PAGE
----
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Growing up gay in Morocco
by Bradley Donalson
Salvation Army shows us the life of a gay boy growing up in Morocco and his journey to accept himself and find freedom. According to the New York Times, Abdellah Taïa’s film has given the Arab world “its first on-screen gay protagonist,” and he unapologetically reveals a world that is unknown to many Westerners. Taïa came out in a 2007 interview with a French-Arab journal, and as of 2014, he remains the only openly gay Moroccan intellectual.
The film begins abruptly, in the sense that it drops you headfirst into the world of protagonist Abdellah with very little introductory information. After the audience is shown a boy who breaks into his brother’s room with an obvious sense of longing, the next scene shows him being taken by a predatory older man into a construction site and being told to “get hard” and “open your ass”—all before Abdellah even utters his first line.
Taïa has chosen raw simplicity for his film. The cinematography often lingers on the drab and mundane elements of a setting before cutting to the next scene. It is as if he is trying to highlight the commonality of the settings, which could have been filmed in any city on any day.
Throughout the course of the film, Abdellah must come to terms with his feelings for men. We see him going from being picked up off the street to being the instigator of an encounter. But one of the interesting things about this is that there is very little dialogue during these incidents, and nobody talks about their sexuality. Abdellah’s father catches him in the standard childhood “he loves me, he loves me not” game, and sends him to bed without commenting on it.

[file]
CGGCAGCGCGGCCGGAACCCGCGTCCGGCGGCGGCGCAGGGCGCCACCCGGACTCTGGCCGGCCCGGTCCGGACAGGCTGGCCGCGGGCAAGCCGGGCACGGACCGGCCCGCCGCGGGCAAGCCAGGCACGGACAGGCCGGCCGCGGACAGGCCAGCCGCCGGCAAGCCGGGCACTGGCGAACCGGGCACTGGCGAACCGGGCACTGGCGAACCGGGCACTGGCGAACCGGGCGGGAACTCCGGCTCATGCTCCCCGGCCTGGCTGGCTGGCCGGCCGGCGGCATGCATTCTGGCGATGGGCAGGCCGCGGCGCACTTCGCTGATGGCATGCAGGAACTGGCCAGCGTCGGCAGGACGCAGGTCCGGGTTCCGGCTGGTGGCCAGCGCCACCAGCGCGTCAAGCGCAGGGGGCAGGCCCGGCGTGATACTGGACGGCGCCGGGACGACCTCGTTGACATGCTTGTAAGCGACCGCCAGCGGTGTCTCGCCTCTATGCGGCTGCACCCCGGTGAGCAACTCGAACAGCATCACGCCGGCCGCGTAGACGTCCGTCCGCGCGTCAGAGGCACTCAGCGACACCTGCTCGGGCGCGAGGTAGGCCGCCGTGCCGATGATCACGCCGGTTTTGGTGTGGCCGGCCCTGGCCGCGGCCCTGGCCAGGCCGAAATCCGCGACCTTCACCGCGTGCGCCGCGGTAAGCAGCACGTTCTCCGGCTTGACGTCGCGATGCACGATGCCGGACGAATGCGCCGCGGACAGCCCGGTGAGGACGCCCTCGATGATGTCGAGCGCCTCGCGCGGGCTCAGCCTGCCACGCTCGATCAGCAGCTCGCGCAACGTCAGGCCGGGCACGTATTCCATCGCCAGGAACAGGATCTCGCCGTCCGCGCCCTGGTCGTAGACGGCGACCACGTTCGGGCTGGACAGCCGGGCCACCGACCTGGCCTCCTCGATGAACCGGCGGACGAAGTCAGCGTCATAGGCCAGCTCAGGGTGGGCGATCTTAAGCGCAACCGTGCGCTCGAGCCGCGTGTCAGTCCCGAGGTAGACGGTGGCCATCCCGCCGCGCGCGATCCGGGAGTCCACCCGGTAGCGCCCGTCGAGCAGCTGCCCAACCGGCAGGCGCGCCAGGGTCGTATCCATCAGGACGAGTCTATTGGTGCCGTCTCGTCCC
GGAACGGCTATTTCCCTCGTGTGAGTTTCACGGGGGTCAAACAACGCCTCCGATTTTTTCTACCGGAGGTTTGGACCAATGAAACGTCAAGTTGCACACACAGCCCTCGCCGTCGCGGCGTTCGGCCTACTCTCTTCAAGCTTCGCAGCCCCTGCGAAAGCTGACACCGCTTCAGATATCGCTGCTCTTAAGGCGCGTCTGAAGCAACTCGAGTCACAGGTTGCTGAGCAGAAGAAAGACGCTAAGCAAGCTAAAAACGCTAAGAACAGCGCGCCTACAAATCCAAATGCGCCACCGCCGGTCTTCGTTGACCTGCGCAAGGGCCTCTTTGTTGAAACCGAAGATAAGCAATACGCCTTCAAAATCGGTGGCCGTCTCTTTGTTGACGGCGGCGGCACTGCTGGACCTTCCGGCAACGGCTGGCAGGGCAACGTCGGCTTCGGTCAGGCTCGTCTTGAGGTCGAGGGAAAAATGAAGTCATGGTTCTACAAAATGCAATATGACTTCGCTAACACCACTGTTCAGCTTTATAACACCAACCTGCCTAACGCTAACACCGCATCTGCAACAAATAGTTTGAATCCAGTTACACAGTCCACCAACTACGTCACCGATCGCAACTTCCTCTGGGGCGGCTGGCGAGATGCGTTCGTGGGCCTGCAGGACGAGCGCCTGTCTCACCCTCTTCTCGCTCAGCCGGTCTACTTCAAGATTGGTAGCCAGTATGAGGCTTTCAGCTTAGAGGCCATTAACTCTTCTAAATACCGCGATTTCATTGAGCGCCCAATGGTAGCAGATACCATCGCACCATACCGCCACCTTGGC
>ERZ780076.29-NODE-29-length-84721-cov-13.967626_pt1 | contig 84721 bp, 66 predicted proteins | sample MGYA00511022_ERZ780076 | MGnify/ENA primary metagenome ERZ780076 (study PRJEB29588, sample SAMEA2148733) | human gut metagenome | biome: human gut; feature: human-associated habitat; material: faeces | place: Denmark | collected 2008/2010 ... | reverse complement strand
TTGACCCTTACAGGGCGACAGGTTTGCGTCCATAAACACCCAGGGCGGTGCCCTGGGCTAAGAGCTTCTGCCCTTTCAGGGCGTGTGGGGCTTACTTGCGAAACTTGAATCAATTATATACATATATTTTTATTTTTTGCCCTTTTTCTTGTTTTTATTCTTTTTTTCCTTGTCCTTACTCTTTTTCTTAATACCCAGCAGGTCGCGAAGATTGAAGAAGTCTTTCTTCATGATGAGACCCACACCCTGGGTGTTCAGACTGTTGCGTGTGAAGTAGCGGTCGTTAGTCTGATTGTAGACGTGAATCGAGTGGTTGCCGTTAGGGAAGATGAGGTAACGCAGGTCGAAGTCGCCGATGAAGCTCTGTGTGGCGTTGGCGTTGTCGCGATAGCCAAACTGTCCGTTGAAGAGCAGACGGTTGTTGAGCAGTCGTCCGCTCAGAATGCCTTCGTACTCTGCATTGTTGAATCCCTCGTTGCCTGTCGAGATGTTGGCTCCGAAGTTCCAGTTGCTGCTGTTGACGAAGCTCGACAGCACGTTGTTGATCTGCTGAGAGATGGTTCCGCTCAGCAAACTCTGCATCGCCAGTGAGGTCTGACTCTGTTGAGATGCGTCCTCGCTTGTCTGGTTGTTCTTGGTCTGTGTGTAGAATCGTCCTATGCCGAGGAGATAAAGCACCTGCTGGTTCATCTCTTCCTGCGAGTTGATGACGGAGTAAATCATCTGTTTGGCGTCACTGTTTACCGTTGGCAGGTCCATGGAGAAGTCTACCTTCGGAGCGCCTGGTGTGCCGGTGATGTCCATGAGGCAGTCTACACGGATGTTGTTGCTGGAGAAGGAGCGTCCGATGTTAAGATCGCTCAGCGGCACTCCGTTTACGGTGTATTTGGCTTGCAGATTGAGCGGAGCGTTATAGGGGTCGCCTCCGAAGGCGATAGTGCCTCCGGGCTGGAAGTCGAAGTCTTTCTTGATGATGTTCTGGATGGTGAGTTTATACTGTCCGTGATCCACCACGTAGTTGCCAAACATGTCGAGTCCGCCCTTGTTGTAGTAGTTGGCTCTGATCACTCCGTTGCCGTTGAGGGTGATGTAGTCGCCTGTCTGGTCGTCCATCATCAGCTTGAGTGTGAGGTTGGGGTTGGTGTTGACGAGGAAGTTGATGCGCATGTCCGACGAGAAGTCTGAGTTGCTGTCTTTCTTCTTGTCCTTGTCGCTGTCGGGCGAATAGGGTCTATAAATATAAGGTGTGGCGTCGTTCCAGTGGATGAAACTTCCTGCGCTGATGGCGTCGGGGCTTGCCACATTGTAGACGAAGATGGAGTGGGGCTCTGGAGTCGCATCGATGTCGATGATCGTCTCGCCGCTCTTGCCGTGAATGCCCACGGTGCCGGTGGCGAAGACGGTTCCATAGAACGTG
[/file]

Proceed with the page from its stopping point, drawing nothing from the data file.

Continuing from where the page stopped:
The entire film is filled with moments like this, where it almost appears as if homosexuality is tacitly accepted as long as it is never discussed. The one scene where this isn’t true comes when Abdellah is older. He is living with an older Swiss professor and they go on a boat ride. The boat’s oarsman comments on Abdellah being “kept” by the older man and congratulates him on finding a rich one before blackmailing him for triple his normal fee—all done in Arabic, so the Swiss man remains blithely unaware.
The film seems to lack a consistent driving force, making it different from the standard American movie. Instead, Taïa chooses strained silences and gritty realism in order to show a world in which a young gay man must navigate dangerous territory to come to terms with who he is. While making himself “hard” and staying silent to survive, his longing for home still shows even after he’s gotten his freedom.
Director Abdellah Taïa made his debut with Salvation Army, a film based on his somewhat-autobiographical novel of the same title. Salvation Army debuted in 2013 at film festivals in Venice and Toronto, made its way to other festivals in 2014, and is now out on DVD from Strand Releasing (strandreleasing.com).